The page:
What the gods are likely to do however is a bunch of tedious and thankless chores that are required to keep this place running smoothly. The fact that the site is the success it is is testimony to their efforts and devotion. Respect them for it, and don't rush to assumptions about the worst. I promise you that they don't use their (extensive) powers without good basis.

From an occasionally very pushy and bolshy monk I would like to say a deep thanks to our faithful gods. tye, petruchio, theorbtwo, vroom and the other less active gods deserve your thanks. They sure as hell have mine.

Oh yeah, if you have any thanks left after all that you should throw it by way of our janitors, SiteDocClan, and pmdevers and the whole host of busy monks who also contribute a lot of effort and time to keeping the place running, maintained, and a pleasure to hang out in. There's actually a lot more of them than it seems.


    First they ignore you, then they laugh at you, then they fight you, then you win.
    -- Gandhi

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Re: A nOde to the gods...
by kvale (Monsignor) on Mar 12, 2004 at 23:59 UTC
    I enthusiastically agree - this site runs so well, I often don't give it any thought. But that would be a grave disservice to those who maintain and develop perlmonks. They all have my thanks.

    With regard to your particular itch, perhaps it would be useful to set up a development version of the perlmonks system, so as to be able to vet experimental patches before they get applied to the stable version. The dev version need to be open to the public, to prevent security disasters. But having some trusted members play around with patches would be helpful in firming up opinions on the quality and usefulness of the patches.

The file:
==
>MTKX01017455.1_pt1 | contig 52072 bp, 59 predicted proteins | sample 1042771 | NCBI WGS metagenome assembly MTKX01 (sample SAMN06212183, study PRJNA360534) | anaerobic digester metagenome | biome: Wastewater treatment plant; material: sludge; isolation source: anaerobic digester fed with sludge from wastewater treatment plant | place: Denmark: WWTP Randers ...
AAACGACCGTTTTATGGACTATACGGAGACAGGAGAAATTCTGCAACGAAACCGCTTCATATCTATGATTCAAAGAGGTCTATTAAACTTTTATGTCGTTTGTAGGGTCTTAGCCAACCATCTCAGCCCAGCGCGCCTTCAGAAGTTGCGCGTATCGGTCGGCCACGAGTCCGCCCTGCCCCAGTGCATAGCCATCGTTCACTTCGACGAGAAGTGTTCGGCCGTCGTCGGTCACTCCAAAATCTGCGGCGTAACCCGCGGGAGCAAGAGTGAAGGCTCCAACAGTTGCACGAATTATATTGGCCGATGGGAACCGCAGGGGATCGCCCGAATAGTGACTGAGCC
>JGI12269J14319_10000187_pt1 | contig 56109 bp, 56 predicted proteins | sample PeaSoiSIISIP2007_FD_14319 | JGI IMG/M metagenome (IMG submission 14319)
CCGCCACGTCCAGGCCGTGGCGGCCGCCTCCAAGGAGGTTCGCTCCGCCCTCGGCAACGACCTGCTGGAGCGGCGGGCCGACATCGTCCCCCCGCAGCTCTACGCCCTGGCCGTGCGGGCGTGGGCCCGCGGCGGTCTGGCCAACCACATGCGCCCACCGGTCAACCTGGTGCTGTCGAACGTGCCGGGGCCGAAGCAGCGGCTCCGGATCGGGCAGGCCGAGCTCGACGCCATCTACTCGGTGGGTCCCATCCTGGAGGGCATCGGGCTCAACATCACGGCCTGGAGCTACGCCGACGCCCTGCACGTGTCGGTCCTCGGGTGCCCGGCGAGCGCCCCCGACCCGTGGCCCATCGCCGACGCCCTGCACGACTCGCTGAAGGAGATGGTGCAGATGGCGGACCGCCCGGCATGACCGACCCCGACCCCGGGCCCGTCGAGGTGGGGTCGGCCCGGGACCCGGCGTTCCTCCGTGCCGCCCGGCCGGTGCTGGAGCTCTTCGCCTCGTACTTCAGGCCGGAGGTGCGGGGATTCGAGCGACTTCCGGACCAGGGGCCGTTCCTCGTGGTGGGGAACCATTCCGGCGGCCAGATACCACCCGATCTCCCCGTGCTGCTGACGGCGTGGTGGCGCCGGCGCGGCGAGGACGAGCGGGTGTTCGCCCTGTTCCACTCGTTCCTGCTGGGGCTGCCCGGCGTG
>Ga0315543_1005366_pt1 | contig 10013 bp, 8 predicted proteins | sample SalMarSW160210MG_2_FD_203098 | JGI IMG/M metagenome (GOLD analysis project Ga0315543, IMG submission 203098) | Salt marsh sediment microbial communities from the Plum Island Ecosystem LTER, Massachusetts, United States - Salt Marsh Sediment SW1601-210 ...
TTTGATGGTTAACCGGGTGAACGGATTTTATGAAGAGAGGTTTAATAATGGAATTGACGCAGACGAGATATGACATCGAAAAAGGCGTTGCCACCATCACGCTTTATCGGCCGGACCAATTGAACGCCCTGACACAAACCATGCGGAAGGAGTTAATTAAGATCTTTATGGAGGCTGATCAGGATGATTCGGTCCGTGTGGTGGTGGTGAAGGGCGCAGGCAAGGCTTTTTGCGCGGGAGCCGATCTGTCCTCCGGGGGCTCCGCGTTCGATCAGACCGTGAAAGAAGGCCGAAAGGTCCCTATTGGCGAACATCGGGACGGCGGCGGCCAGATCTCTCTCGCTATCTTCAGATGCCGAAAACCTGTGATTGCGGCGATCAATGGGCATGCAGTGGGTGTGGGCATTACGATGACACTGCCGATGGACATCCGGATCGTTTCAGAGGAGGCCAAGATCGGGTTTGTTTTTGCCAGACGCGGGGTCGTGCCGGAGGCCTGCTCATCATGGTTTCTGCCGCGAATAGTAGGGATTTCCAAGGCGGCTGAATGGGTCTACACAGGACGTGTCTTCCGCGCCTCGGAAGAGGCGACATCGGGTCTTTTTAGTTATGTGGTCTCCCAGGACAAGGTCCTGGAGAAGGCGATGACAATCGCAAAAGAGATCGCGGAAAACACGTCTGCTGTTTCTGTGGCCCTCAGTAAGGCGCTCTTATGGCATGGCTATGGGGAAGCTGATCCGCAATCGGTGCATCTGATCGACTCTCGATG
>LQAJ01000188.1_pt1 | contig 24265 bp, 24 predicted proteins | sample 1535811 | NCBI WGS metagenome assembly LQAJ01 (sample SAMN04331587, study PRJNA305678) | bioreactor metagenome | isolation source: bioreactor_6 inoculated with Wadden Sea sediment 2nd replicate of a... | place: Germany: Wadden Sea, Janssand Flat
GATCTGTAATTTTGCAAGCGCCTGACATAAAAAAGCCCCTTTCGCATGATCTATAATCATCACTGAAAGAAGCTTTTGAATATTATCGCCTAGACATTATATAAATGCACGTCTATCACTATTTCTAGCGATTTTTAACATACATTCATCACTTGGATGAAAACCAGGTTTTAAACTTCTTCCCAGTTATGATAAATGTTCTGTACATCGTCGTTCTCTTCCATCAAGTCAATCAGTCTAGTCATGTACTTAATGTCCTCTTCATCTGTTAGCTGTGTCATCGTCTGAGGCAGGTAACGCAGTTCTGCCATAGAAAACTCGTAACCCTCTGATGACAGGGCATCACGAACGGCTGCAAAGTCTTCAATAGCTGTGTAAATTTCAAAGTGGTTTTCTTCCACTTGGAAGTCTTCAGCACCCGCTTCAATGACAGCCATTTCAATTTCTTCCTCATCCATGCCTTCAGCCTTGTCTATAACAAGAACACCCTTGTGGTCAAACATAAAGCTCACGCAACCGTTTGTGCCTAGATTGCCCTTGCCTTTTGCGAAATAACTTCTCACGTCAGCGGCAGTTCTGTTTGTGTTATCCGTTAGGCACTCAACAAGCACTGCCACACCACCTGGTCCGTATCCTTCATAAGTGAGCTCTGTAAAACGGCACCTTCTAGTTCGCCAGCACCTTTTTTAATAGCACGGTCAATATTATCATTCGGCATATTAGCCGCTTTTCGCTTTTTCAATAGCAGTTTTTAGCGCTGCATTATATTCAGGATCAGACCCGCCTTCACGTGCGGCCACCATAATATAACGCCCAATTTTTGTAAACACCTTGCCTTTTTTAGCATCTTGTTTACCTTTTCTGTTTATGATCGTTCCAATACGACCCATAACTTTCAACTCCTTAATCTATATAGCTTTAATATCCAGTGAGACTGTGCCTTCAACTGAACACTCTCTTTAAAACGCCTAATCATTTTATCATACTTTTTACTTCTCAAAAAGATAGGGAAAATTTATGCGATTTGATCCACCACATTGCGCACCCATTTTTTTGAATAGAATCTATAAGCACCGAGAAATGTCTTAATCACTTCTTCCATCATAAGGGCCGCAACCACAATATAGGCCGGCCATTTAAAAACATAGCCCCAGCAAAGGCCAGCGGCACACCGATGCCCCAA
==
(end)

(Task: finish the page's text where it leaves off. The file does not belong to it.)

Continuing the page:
Another idea would be to create a test suite that the perlmonks code would need to pass before going public. Passing a test suite would help build confidence that a patch would not pessimize some aspect of the functionality.


Re: A nOde to the gods...
by Arunbear (Prior) on Aug 26, 2005 at 19:29 UTC
    What pestering techniques did you use, and which of those were the most successful?

      Um, I kept bugging them. In the CB, in the dev wiki and in private messages. Until they hated me, or at least that was how it felt anyway. :-)

      If I may be so bold as to address the implicit comment in here, the main reason why some of your patches havent yet been applied (by me) is simply that when I've been around to do so you havent, and apparently vice versa. And frankly sometimes getting feedback from you via the CB about what is going on takes a long time (are you on a slow dial up maybe?) Anyway. I see you in the CB now, so perhaps we can take care of some patches eh?


        Not a slow dial up, my brain is just a lot slower than that of normal people and doesn't work well in real time. I do understand the points you make in the OP, I just thought it would be interesting to compare your viewpoints pre and post godhood :)

        Also, it sometimes seems that the burden of applying patches falls unevenly on yourself; /me wonders why?